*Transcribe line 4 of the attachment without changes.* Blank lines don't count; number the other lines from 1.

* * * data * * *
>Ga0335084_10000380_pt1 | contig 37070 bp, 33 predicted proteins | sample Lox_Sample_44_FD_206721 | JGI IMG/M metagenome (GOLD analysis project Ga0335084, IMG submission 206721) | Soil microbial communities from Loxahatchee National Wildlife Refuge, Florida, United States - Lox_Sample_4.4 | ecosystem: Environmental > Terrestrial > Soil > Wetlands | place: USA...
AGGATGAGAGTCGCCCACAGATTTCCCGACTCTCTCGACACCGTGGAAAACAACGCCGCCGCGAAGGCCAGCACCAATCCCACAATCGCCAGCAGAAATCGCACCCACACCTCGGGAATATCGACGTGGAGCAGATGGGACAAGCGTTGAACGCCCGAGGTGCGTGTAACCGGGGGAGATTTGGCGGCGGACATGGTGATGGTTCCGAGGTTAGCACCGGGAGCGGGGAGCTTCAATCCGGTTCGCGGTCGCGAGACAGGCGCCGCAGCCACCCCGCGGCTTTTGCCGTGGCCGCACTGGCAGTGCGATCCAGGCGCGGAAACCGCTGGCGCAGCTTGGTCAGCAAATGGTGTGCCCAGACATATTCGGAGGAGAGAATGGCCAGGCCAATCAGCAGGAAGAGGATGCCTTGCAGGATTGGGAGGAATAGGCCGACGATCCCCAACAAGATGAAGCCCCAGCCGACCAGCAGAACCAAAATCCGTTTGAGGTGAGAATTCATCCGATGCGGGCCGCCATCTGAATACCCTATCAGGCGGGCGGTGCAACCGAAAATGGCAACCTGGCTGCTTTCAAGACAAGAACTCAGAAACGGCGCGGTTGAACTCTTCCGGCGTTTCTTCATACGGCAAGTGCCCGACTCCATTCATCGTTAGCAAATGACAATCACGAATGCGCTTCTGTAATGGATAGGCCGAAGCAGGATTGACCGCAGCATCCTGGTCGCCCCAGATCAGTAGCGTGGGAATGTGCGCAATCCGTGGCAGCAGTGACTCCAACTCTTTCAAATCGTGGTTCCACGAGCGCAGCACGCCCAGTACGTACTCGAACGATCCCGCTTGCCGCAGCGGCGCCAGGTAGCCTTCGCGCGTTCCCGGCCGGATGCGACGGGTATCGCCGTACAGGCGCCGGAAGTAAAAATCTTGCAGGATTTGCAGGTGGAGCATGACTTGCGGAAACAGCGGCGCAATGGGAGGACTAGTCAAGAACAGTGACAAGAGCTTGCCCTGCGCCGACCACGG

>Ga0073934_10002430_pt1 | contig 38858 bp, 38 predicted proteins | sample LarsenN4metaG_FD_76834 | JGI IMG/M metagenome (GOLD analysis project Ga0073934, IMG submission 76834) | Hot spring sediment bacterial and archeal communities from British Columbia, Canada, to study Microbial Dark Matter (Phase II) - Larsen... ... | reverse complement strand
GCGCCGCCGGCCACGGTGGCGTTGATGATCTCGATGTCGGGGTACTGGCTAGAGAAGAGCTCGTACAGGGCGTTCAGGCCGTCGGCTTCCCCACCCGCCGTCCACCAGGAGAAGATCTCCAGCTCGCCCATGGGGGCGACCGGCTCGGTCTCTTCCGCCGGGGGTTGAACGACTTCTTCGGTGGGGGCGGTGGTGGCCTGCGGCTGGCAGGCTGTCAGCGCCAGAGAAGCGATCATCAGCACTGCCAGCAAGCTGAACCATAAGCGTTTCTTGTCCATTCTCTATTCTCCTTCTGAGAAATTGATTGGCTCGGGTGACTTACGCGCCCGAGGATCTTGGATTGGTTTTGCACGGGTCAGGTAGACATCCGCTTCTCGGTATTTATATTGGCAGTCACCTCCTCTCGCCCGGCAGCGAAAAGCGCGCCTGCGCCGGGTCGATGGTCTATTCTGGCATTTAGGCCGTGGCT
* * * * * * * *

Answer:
GCGCCGCCGGCCACGGTGGCGTTGATGATCTCGATGTCGGGGTACTGGCTAGAGAAGAGCTCGTACAGGGCGTTCAGGCCGTCGGCTTCCCCACCCGCCGTCCACCAGGAGAAGATCTCCAGCTCGCCCATGGGGGCGACCGGCTCGGTCTCTTCCGCCGGGGGTTGAACGACTTCTTCGGTGGGGGCGGTGGTGGCCTGCGGCTGGCAGGCTGTCAGCGCCAGAGAAGCGATCATCAGCACTGCCAGCAAGCTGAACCATAAGCGTTTCTTGTCCATTCTCTATTCTCCTTCTGAGAAATTGATTGGCTCGGGTGACTTACGCGCCCGAGGATCTTGGATTGGTTTTGCACGGGTCAGGTAGACATCCGCTTCTCGGTATTTATATTGGCAGTCACCTCCTCTCGCCCGGCAGCGAAAAGCGCGCCTGCGCCGGGTCGATGGTCTATTCTGGCATTTAGGCCGTGGCT